Synthetic music replaces instruments, vocalization

Jade Lewis, Sectional Editor

In the 1960s, bands used real instruments. Several of the instruments that were extremely popular were trumpets, saxophones, drums, guitars and bass. Back then, bands would have to enter a booth to record, and sometimes it could take hours. They would have to tune their instruments and then keep playing their records to get the right sound.

Now music has become very simple. Recording studios now offer a digital alternative when recording rather than bringing in a band with instruments.

In the 1960s through 1980s, the lyrics were written and performed by the band itself. Band members would simultaneously play instruments and sing and rarely utilized autotune or synthesizers, or many other factors that are used nowadays.

Using something like autotune was considered to be an insult back in the day, yet consumers now tend not to care. Artist Kanye West, whose album “Yeezus” sold 327,000 in its first week alone, is well known for using voice synthesizers and autotune in his music.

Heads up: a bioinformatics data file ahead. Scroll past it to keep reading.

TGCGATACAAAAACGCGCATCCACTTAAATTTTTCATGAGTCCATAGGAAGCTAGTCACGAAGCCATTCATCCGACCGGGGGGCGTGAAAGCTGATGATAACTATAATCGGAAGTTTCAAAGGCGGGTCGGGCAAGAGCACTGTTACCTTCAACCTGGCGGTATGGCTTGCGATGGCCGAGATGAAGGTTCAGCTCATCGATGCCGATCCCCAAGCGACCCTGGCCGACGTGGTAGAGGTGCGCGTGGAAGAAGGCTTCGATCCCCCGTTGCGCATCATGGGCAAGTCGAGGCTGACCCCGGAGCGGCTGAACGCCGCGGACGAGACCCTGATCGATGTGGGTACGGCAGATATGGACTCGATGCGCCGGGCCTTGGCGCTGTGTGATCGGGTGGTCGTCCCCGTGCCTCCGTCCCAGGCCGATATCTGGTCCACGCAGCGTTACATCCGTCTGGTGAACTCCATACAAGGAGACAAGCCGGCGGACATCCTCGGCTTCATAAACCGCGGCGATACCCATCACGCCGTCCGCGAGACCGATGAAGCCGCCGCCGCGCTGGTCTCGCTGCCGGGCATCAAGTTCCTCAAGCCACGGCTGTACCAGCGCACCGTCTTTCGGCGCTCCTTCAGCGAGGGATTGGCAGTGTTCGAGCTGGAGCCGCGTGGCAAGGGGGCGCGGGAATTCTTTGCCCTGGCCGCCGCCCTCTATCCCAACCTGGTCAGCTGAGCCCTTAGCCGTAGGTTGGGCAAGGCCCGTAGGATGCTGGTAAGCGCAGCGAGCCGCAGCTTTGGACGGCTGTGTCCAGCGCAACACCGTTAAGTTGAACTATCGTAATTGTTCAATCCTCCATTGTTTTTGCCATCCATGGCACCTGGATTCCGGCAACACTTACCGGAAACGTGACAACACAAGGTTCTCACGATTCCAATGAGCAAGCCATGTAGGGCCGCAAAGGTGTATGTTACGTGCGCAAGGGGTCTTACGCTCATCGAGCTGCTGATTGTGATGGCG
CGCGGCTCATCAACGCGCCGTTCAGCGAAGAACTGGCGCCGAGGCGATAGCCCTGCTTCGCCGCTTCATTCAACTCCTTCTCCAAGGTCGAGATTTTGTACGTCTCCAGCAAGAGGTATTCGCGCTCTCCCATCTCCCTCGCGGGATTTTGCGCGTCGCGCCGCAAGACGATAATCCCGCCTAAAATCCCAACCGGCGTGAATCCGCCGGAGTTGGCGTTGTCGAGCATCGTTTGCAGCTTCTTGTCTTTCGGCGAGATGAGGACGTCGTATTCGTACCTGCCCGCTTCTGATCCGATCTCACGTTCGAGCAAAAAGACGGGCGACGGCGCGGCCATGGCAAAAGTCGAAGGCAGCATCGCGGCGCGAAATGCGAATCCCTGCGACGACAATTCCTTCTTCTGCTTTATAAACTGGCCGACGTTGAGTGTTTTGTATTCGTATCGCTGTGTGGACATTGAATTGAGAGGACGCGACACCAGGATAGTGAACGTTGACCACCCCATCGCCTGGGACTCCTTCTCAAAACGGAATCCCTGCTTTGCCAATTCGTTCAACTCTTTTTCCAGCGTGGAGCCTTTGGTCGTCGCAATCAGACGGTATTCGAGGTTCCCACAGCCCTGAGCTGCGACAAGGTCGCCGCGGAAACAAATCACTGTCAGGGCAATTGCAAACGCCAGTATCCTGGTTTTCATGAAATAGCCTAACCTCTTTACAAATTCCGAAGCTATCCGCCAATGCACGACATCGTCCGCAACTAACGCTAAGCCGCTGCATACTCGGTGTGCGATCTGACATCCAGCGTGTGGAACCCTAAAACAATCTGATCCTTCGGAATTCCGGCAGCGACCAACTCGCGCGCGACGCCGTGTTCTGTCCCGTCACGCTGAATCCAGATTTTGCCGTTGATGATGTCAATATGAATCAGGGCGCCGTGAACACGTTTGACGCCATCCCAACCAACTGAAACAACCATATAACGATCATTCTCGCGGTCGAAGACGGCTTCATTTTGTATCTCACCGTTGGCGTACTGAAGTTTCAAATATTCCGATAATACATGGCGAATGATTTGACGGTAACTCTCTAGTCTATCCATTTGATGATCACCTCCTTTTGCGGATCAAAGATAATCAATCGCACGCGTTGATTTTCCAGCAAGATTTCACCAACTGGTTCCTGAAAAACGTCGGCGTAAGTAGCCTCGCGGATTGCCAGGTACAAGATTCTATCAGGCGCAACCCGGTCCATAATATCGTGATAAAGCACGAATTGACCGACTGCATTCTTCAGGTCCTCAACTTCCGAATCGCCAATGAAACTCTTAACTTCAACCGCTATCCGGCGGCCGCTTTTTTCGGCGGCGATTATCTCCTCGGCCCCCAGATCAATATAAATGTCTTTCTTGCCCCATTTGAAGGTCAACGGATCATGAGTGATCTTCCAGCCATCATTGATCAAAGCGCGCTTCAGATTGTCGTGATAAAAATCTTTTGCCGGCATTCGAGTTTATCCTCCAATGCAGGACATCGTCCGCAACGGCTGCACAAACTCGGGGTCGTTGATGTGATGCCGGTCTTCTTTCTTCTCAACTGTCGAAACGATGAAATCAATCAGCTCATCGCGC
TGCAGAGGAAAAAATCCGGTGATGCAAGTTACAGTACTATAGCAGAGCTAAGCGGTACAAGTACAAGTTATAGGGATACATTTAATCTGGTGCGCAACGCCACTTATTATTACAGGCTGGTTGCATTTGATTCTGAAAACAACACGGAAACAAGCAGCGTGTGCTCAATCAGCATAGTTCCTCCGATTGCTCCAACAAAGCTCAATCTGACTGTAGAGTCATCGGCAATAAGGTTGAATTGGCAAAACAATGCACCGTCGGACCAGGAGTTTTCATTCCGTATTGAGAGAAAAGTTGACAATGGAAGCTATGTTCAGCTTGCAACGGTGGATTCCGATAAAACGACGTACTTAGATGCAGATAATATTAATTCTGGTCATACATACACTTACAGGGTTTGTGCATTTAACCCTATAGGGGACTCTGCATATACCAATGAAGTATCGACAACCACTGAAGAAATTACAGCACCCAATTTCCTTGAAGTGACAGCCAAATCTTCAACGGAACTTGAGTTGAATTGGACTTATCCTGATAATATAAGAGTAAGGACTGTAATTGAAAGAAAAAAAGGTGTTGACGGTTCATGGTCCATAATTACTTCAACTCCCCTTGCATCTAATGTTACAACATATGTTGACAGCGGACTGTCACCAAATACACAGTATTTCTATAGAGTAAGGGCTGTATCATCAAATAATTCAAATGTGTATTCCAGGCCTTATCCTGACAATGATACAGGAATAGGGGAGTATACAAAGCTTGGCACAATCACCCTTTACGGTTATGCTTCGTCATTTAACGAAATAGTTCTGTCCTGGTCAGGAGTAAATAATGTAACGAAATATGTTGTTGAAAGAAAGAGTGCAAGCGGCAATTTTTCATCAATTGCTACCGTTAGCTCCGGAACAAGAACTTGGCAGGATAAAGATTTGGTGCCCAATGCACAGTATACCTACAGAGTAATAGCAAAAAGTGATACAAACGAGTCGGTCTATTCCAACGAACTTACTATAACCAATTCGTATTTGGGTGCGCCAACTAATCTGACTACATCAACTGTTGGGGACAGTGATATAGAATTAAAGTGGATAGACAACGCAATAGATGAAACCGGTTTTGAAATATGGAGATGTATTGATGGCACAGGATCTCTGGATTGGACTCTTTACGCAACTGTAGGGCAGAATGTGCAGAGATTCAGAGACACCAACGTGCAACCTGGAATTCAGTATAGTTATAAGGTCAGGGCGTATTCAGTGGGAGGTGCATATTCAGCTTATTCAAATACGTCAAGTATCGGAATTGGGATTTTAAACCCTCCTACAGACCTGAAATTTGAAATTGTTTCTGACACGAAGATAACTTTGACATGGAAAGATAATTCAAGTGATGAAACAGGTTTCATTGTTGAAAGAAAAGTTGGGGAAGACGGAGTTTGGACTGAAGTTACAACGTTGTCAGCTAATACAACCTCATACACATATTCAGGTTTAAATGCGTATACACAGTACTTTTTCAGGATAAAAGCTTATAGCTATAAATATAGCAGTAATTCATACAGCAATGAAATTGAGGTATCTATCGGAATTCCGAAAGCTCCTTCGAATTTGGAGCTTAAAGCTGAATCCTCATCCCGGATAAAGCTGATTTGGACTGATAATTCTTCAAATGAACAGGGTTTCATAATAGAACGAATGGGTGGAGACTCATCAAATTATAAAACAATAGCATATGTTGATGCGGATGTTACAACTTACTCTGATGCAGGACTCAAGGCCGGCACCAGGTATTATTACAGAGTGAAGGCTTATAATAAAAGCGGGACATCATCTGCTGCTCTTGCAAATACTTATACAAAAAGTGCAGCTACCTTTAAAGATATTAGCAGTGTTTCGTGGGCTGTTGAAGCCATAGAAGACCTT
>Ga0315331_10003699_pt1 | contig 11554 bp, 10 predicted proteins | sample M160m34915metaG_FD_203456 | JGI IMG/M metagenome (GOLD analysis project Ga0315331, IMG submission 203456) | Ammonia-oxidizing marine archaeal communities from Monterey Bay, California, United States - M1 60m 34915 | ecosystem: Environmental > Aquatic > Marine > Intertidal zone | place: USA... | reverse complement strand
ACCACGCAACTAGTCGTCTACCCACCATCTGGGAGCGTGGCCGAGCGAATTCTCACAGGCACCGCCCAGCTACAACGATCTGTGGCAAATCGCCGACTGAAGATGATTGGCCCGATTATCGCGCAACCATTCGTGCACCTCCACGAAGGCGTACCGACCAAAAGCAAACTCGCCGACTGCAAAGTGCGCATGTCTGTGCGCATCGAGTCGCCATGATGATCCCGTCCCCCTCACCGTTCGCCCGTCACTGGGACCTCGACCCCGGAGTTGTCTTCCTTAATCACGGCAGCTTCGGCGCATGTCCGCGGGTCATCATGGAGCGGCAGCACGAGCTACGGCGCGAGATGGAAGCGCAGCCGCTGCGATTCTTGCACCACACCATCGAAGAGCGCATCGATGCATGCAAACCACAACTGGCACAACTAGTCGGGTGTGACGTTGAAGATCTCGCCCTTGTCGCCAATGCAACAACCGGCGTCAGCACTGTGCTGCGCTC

Often, music is marketed to mass consumers and songs are written by professional writers instead of the musicians performing them. While not all singers wrote their own music in decades past either, listeners sometimes complain that newer songs now have no real depth to them anymore either. Lots of mainstream artists buy music from other artists.

Many feel that it would be great for artists to try and expand their music into more than just the topics of love, sex or alcohol and try writing a song about a different issue or situation in life. Instead, music now is simply described as party music or something upbeat to dance to at a club.